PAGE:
Source: Scott Higham, Washington Post, March 13, 2015
The largest nonprofit contractor working for the U.S. Agency for International Development during the height of the wars in Iraq and Afghanistan billed the government $1.1 million for staff parties and pricey retreats — three of them held at one of the poshest destinations on the East Coast, Nemacolin Woodlands Resort in Pennsylvania. International Relief and Development of Arlington, Va., collected hundreds of millions of dollars to work in the war zones and help impoverished nations around the world. At the same time — between 2007 and 2010 — its executives were using IRD’s government overhead account to fund the parties and retreats, according to financial records provided by IRD to The Washington Post. The previously undisclosed retreats to Nemacolin were the fanciest by far. The five-star spa and resort, 180 miles northwest of Washington, is nestled in the Allegheny Mountains near Fallingwater, the famous home designed over a waterfall by Frank Lloyd Wright. IRD spent $484,338 on those retreats at the height of U.S. war spending, billing the expenses to the government as “training” and “staff morale” items, according to the records and current and former employees….
Top USAID contractor allegedly billed taxpayers for Redskins tickets, alcohol
Source: Scott Higham and Steven Rich, Washington Post, February 9, 2015
Two weeks after being suspended from government work, the leading development nonprofit for the United States in Iraq and Afghanistan has purged numerous longtime senior executives amid a widening investigation of allegations of “serious” financial misconduct. International Relief and Development, headquartered in Arlington, Va., allegedly used taxpayer money for Redskins season tickets, personal travel and meals, and alcohol at company receptions and retreats, according to current and former government and nonprofit officials. Last May, The Washington Post examined allegations of poor performance and excessive pay at IRD, which has collected $2.4 billion since 2007 to undertake some of the most ambitious projects in the war zones and elsewhere for the U.S. Agency for International Development…..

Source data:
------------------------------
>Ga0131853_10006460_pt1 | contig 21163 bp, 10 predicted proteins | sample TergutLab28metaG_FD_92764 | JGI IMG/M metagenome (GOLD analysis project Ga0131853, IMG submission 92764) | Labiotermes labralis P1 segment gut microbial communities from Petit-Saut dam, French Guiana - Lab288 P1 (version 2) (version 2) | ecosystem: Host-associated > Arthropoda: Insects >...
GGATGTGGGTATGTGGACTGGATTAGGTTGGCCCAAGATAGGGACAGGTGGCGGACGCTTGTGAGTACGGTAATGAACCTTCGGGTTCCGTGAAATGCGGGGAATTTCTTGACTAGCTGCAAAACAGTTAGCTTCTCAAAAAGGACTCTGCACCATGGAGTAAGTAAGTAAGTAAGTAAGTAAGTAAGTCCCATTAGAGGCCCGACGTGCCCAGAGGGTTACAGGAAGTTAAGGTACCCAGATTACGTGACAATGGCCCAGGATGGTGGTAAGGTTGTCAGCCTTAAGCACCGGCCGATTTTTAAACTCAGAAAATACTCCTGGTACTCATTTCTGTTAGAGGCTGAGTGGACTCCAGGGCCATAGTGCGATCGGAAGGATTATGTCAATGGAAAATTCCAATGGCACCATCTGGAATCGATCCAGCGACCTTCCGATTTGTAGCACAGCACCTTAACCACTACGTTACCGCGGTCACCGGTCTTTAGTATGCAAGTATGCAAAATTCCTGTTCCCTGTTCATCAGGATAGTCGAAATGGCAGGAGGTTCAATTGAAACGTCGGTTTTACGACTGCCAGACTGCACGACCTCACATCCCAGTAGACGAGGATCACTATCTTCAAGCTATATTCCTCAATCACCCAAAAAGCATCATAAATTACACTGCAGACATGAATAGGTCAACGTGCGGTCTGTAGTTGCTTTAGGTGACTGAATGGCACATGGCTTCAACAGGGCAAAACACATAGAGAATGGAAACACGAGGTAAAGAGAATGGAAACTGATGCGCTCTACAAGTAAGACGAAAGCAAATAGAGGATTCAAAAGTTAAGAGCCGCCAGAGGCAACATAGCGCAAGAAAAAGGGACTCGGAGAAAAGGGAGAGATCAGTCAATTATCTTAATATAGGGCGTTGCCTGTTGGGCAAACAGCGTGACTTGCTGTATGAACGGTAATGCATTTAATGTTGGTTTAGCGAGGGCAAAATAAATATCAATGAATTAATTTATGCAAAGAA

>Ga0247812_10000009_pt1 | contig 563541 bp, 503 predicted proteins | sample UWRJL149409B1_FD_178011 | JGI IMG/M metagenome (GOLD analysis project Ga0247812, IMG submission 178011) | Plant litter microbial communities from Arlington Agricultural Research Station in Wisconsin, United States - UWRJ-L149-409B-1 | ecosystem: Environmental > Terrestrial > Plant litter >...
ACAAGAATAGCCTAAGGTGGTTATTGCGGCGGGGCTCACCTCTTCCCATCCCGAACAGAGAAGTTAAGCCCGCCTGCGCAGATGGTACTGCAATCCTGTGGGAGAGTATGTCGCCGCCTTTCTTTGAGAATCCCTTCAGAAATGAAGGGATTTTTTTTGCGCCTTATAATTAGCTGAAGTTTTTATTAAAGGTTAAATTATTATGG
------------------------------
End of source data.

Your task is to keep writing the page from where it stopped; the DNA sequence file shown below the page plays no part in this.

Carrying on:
Big budgets, little oversight in war zones
Source: Scott Higham, Jessica Schulberg and Steven Rich, Washington Post, May 4, 2014
…After the United States launched the wars in Iraq and Afghanistan, the mom-and-pop nonprofit corporation boldly ramped up, undertaking some of the federal government’s biggest and most ambitious projects in the battle zones, everything from building roads to funding wheat production. In doing so, International Relief and Development increased its annual revenue from $1.2 million to $706 million, most of it from one corner of the federal government — the U.S. Agency for International Development. IRD has received more grants and cooperative agreements from USAID in recent years than any other nonprofit relief and development organization in the nation — $1.9 billion. Along the way, the nonprofit rewarded its employees with generous salaries and millions in bonuses. Among the beneficiaries: the minister, Arthur B. Keys, and his wife, Jasna Basaric-Keys, who together earned $4.4 million in salary and bonuses between 2008 and 2012….. In the world of humanitarian NGOs — nongovernmental organizations — those kinds of salaries are unusual. Rarer still are bonuses of any kind….It is not unusual for government officials to move into the private sector for higher salaries. Before joining IRD, the officials received letters from USAID requiring them to pledge not to take part in any programs that may conflict with the responsibilities they had at the agency. IRD officials said they hired the USAID employees for their expertise, not their connections. As acting director of USAID, Alonzo Fulgham made $199,418. As vice president of IRD, he received $330,000. Jeffrey Grieco made $185,000 as the top public affairs official at USAID. As chief of public affairs at IRD, he received $225,000……